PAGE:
Verywell Family: Experts weigh in on if pregnant people should get the COVID-19 booster shot

UC expert says the booster shot is not the top concern for expecting parents

The Centers for Disease Control and Prevention (CDC) has recently recommended "urgent action" to increase COVID-19 vaccination in pregnant people across the country. In August 2021, 161 pregnant people died, and 22,000 more were hospitalized with COVID-19. The CDC reports that 97% of pregnant hospitalizations occurred in those who are unvaccinated. While 58.1% of the general population is fully vaccinated, only 31% of pregnant people are, even though the risk for severe complications from COVID-19 is higher for them, according to the CDC.

In a story published by Verywell Family, several experts were interviewed on the topic, including Heather Masters, MD, assistant professor in the Department of Obstetrics and Gynecology at the UC College of Medicine. 

Masters explained how the process of the vaccine being given to a pregnant woman protects her baby. 

Heather Masters, MD, Fellow OBGYN

Heather Masters, MD, assistant professor in the Department of Obstetrics and Gynecology at the UC College of Medicine/Photo/UC Creative + Brand

“When getting vaccinated, women make an increased number of antibodies, even more antibodies than getting the virus itself," she says. "Some of these antibodies are passed to the baby. When testing the blood of babies of vaccinated mothers, the babies have an increased number of antibodies, suggesting an increased duration of immunity for the babies."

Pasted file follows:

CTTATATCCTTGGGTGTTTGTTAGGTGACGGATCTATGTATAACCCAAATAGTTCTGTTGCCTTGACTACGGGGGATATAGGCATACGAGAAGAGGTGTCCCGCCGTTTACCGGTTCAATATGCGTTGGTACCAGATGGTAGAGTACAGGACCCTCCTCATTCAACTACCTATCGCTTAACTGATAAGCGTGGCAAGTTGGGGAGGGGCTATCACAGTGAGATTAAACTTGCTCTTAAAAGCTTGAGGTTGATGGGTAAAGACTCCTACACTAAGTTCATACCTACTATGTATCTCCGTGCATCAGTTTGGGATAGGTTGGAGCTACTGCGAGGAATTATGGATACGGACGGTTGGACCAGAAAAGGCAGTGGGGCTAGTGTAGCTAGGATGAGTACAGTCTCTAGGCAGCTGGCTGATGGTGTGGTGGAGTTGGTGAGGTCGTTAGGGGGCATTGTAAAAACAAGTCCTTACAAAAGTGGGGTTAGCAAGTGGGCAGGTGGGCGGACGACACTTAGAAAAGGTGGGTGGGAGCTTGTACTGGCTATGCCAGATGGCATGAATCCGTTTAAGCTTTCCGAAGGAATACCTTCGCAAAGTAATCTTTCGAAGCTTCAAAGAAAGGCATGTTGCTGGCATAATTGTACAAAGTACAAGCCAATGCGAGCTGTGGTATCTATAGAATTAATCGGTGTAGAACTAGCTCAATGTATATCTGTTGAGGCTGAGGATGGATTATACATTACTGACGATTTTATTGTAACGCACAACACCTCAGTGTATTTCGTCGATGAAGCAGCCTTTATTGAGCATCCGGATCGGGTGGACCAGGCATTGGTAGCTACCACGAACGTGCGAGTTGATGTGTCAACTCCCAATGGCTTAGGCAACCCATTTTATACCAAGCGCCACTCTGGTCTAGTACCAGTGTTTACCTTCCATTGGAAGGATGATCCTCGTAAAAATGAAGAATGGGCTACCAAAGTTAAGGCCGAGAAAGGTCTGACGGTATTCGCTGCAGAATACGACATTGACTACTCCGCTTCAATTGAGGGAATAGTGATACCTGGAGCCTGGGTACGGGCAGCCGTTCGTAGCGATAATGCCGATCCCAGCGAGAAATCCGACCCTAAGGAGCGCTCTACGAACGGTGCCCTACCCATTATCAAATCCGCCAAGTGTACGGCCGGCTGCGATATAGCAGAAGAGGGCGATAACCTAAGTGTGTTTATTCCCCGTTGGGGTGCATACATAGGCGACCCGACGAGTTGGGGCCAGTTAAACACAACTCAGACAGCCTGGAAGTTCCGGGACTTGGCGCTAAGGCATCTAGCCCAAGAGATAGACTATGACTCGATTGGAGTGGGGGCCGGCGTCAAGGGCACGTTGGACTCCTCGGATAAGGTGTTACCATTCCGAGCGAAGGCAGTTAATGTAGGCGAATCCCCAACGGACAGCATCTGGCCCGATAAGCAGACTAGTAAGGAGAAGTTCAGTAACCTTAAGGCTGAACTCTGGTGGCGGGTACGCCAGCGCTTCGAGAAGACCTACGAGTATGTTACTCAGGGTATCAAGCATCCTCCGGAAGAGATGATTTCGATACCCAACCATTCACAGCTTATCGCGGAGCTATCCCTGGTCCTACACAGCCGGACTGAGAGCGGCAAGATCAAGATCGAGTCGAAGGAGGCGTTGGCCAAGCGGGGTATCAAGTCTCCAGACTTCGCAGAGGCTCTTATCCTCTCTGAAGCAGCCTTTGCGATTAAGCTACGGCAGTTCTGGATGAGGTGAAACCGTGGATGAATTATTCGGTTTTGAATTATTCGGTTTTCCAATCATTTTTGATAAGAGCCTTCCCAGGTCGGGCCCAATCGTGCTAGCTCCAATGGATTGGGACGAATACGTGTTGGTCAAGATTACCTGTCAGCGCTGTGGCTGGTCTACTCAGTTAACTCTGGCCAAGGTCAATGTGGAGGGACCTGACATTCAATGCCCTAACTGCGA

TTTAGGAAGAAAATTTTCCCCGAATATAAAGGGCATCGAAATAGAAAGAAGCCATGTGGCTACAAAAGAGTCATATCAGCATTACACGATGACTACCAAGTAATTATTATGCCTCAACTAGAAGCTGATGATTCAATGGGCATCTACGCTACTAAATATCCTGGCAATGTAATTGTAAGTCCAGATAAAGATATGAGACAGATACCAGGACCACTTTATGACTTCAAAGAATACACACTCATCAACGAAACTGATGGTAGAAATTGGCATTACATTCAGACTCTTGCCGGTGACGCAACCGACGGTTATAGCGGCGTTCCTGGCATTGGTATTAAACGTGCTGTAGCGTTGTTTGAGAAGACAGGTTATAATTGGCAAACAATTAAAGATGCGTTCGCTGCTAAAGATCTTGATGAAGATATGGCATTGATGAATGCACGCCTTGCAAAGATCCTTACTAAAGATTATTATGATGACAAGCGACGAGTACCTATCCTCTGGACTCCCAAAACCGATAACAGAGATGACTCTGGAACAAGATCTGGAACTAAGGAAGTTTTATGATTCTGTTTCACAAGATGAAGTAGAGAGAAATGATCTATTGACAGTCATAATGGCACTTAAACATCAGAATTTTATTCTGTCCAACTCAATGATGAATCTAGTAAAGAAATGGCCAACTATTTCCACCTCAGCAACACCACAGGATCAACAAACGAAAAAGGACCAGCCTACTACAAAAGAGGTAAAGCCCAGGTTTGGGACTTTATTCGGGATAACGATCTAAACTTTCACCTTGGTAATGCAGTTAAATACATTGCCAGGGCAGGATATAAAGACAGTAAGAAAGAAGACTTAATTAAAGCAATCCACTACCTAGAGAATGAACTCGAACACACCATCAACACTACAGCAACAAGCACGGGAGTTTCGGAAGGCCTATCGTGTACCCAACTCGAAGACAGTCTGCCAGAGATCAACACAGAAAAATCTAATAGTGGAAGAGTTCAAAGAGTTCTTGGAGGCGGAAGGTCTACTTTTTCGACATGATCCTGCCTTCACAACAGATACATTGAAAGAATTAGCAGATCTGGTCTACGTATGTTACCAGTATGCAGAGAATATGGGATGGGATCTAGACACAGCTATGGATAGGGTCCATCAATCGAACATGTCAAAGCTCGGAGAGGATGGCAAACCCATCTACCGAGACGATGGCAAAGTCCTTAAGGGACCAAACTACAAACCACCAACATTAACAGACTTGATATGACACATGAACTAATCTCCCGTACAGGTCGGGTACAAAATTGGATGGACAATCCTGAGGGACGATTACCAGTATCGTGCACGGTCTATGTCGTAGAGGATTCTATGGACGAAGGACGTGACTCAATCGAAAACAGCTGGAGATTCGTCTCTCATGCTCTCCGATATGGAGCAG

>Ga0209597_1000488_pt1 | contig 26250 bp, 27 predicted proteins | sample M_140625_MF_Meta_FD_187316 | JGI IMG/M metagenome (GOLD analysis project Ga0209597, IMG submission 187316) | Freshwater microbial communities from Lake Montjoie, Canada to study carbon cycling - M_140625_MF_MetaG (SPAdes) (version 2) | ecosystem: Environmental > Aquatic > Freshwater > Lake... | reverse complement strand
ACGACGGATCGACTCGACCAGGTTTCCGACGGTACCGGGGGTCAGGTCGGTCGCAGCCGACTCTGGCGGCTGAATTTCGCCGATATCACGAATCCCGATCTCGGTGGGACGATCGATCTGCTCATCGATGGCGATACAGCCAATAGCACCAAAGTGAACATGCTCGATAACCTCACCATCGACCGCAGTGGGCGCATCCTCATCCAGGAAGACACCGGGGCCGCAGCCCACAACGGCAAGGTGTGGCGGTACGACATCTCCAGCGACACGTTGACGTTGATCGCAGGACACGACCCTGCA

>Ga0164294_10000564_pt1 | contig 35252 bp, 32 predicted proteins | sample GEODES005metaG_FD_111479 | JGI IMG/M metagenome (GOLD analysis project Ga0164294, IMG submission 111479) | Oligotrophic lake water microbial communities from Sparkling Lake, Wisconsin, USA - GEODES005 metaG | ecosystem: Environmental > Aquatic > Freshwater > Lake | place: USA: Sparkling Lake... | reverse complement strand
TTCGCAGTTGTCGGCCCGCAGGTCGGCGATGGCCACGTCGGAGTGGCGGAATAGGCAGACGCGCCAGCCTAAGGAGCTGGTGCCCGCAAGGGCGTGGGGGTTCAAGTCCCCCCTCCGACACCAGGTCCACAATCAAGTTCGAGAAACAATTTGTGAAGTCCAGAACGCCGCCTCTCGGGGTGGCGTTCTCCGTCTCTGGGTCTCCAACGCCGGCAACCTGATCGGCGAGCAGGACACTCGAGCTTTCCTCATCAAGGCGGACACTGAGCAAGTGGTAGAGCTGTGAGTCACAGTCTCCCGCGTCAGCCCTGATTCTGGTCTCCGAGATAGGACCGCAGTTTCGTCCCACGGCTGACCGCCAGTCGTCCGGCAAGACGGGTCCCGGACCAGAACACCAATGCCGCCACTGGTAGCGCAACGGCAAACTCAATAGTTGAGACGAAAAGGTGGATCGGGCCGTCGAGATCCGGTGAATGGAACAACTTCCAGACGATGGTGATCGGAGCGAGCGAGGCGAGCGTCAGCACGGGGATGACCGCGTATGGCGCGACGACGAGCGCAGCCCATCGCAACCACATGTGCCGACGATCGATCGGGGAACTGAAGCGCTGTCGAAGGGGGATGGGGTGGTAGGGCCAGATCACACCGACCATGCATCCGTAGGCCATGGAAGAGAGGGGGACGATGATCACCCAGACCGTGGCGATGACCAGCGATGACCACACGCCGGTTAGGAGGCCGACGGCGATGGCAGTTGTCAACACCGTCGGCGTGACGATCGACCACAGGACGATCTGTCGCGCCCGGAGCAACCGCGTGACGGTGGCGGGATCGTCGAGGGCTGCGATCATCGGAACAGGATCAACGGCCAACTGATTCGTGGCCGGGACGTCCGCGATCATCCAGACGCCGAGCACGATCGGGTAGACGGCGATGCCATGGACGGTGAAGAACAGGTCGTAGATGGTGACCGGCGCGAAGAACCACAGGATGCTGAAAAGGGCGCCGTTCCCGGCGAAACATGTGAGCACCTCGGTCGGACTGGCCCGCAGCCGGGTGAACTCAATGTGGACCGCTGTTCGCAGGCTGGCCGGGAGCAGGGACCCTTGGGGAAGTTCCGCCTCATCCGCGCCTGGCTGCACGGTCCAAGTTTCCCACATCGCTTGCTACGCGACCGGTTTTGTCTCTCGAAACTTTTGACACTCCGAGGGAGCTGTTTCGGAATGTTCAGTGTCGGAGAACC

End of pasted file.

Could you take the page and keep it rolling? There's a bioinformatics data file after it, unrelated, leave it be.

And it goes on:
Masters told Verywell Family that it is not the booster they should worry about in regards to their baby’s health, but rather the danger of not getting it.

“While I certainly sympathize with the concern about getting the vaccine, unfortunately, the options are not just exposure to the vaccine or not," she says. "This decision to avoid vaccine exposure puts you at higher risk for an even riskier exposure: COVID-19. Many have lost their lives. The risk is not only for you, it is also your child's health. Women with COVID-19 during pregnancy have an increased risk of their baby being preterm, admitted to the NICU, and even dying. The decision to get vaccinated is for both your health and your child's."

Masters recommends talking to your health care provider about receiving the booster and finding a location to do so. You can also call your local pharmacy, where it’s often readily available.

“It really comes down to knowing the vaccines are safe, and they help protect people (including pregnant people) from COVID-19 complications," she says.

Read the full story here.

Lead photo/Keck School of Medicine of USC

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